Grace & Grandeur

The journey up the straight gravel drive to this midcountry home is quite a pleasant passage and hints at what awaits a visitor to its grounds. A latticed cedar entry gate opens to a magnificently understated allée of magnolias underplanted with clipped boxwood. All is as creatively composed as a Romantic-era poem.

Along the way, there’s a glimpse of fruit trees. It’s an orchard of nine planted three-by-three, like checkers set out on a game board. On the other side, the view is balanced by a low native-stone wall that embraces a great lawn and a narrow terrace of boxwoods that are dramatically sculpted into a pretty and proper crisscross design.

The slow, serene reveal is at the heart of the award-winning landscape design by Greenwich-based Doyle Herman Design Associates’ principals, James Doyle and Kathryn Herman.

“Our work is quite architectural,” says Doyle. “And the common thread is that it is always appropriate for the architectural style of the house.” The designs of Doyle Herman, which the duo founded two decades ago, have won numerous honors—four Stanford White Awards, four Palladio Awards, five athome A-List Awards, four APLD Merit Awards and five Cottages & Gardens Innovation in Landscape Design Awards.

This project brought the thirteen-person studio new recognition and the rare chance for Doyle and Herman to collaborate on the same project as a team. For this rambling, 1980s U-shaped English Arts and Crafts-style stone home set on four acres that back up to protected wetlands, the restrained, structural work of Doyle Herman hewed to the traditional.

“Our method is characterized by strong geometry, bold structural forms and clean symmetry,” Herman says. “And from the sculpted boxwood at the front a gate to the conical yews in the courtyard, these ideas are exemplified in this project.”

The new owners of the 12,000-square-foot home, a couple with several young children, had inherited an overgrown landscape that bordered on the wild side and commissioned Doyle Herman to create a cleaner style that suited their casual and carefree lifestyle. Their decision was driven not only by aesthetics but also by a practical problem: While they were renovating the two-story, slate-roofed house, they discovered that their septic system had to be replaced with an unsightly above-ground upgrade.

“This project was challenging from an engineering and soil standpoint and by the fact that the footprint of the house is odd,” Doyle says. “But we embraced the challenges.”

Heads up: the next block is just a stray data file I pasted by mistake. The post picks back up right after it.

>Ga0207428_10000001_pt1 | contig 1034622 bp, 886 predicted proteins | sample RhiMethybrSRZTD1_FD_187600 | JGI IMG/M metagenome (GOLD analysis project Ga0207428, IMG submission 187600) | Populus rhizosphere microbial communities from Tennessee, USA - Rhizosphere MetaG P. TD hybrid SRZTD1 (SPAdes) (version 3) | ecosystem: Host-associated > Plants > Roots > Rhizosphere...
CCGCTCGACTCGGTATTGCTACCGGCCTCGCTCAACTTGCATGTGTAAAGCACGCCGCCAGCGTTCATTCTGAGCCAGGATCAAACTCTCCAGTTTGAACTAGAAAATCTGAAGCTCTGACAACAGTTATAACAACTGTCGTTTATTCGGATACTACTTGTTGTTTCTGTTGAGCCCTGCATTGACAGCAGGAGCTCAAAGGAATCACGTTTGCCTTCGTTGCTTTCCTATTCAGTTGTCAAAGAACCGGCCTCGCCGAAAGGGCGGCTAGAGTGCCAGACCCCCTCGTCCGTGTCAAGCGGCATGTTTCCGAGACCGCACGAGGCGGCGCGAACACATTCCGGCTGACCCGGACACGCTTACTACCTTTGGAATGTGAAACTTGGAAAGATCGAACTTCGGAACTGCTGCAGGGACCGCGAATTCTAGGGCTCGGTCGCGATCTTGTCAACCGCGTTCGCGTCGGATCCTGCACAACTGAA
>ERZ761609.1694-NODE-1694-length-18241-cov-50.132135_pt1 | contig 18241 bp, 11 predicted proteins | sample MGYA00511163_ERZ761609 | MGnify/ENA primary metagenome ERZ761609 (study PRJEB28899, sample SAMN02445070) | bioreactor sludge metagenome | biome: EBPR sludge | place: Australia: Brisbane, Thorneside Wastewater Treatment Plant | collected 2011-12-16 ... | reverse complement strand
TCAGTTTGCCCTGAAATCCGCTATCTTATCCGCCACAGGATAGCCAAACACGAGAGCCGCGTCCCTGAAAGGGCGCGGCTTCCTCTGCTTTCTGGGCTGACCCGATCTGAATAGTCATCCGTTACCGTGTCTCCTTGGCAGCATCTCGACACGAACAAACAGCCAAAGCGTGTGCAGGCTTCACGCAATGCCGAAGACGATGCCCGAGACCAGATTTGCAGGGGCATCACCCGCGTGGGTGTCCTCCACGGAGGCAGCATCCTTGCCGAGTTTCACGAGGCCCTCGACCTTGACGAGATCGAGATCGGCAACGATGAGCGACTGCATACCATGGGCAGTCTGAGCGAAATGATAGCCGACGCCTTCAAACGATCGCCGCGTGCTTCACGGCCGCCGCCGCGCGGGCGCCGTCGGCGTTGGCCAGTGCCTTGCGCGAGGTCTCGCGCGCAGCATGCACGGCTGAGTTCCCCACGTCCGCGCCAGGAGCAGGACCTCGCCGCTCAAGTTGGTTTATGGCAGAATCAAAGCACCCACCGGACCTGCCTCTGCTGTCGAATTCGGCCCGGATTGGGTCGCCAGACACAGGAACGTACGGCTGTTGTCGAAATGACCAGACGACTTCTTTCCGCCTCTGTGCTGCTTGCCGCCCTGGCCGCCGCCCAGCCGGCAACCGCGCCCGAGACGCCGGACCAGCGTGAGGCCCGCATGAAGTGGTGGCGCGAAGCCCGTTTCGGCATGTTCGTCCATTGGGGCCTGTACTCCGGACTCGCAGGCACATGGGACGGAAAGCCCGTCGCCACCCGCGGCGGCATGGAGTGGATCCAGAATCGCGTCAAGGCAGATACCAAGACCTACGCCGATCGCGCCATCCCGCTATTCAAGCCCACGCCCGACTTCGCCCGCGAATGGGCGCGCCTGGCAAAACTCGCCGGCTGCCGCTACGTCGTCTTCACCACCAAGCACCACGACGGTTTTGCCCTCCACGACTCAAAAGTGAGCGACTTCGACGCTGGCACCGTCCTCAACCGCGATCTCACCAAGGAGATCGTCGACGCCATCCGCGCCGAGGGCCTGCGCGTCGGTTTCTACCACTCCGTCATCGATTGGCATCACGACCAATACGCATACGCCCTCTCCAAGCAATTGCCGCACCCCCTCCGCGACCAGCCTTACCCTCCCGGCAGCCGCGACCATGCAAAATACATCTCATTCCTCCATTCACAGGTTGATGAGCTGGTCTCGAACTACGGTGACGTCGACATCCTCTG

The plan that Doyle Herman created—what the pair call “charming and practical”—features open spaces for entertaining, relaxation and play; perennial gardens; a great lawn; a swimming pool; innovative planter water features; a vegetable garden; layered terraces; and a parterre.

Herman says that the lawn, which is in a prominent spot on the property, is practical yet so beautiful that “you could put up a tent and have a party there.” Throughout the property, the placement of plantings was very carefully thought through.

“Each element is on an axis with a room in the house,” Herman says. “The vegetable garden, for instance, is right outside the kitchen so the family can pick things for dinner. And right outside the husband’s office, there’s a perennial garden and a terrace so he can sit and enjoy the view.”

The structural color palette—green and purple—is carried throughout via plantings of boxwood, yews and beech. “The impact is set at the front gate, which has an open design because we did not want a solid barrier,” Doyle says. “The sheared evergreens that announce the landscape are formal, and as you move through the property, everything becomes more relaxed, especially
in the areas that are used for entertaining.”

The main house and guest house, which are connected by a porte cochère, are announced by an ample entry court with interior walls of a triple layer of graduated hedging—boxwood, hornbeam and tall purple beech.

A wandering wisteria vine with showy snow-white blossoms softens the doorway of the central bay of the home. On one end of the courtyard, a series of English lead planters, retrofitted as fountains, serenely splash, imbuing intimacy to the immense and imposing space. “We wanted to add sound to enliven it,” Herman says.

Although the landscape is an expanse of structured plantings, a pair of perennial gardens proffers a glorious bouquet. In a pretty game where all are winners, the white-blossomed Peegee hydrangeas play tag with Shasta daisies, nepeta, allium, phlox, salvia and a variety of geraniums, peonies and roses.

The swimming pool, which was renovated by Doyle Herman, is one of the more casual spaces found on the property. “The plan is a procession of spaces that begins at the house and becomes less formal as you get to the pool,” Doyle says.

The dining area, which is closest to the house, is outfitted with a circular table and chairs and leads to a bluestone terrace appointed with potted palm trees that show the way to the pool. “There are a lot of really great spaces on the property that range from broad ones to intimate ones,” Herman says. “And a lot of the spaces relate to the inside when you’re looking out. It’s a lot of fun for the children to run around in them.”

The classic-style furnishings, which include a Chatsworth bench that holds court at the end of the perennial gardens, were chosen for their comfortable character and were positioned to have a maximum visual impact.

Doyle and Herman consider the project one of their more challenging and more rewarding. The engineering issues pushed them to create a different landscape, Doyle says, which, in the end, was perfect for the property. “We took the problems and made them beautiful,” he says with satisfaction.

 

 

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